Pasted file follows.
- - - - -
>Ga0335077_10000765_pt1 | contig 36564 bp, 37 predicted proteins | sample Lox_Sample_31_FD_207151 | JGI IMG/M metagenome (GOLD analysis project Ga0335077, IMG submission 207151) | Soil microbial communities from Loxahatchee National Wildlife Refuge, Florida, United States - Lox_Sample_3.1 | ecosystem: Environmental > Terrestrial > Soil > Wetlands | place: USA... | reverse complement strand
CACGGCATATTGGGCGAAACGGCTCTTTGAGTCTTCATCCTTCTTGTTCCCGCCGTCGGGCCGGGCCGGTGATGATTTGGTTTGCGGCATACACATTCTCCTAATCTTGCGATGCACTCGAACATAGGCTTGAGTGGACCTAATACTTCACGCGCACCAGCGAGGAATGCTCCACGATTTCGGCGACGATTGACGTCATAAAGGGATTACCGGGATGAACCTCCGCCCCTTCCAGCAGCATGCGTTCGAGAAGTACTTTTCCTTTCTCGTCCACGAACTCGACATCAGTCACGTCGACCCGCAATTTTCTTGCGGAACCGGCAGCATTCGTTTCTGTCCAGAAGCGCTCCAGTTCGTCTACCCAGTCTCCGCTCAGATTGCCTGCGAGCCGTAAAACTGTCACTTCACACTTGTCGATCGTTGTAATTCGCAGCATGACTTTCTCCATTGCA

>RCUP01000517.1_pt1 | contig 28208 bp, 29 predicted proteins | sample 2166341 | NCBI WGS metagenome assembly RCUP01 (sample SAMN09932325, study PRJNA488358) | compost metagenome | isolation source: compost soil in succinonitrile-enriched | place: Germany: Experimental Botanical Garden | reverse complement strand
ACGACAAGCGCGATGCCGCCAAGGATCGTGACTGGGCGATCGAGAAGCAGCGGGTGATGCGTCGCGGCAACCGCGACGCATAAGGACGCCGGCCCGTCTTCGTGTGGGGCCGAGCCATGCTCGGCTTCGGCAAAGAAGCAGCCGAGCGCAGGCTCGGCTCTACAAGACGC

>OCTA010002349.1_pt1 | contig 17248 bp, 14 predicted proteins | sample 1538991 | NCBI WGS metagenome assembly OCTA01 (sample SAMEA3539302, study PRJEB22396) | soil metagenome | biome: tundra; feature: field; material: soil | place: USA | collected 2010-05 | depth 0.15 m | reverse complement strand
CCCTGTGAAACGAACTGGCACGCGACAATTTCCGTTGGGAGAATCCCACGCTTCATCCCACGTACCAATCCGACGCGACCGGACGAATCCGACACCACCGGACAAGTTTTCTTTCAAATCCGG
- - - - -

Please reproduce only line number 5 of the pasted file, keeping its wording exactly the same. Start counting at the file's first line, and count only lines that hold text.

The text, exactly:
>OCTA010002349.1_pt1 | contig 17248 bp, 14 predicted proteins | sample 1538991 | NCBI WGS metagenome assembly OCTA01 (sample SAMEA3539302, study PRJEB22396) | soil metagenome | biome: tundra; feature: field; material: soil | place: USA | collected 2010-05 | depth 0.15 m | reverse complement strand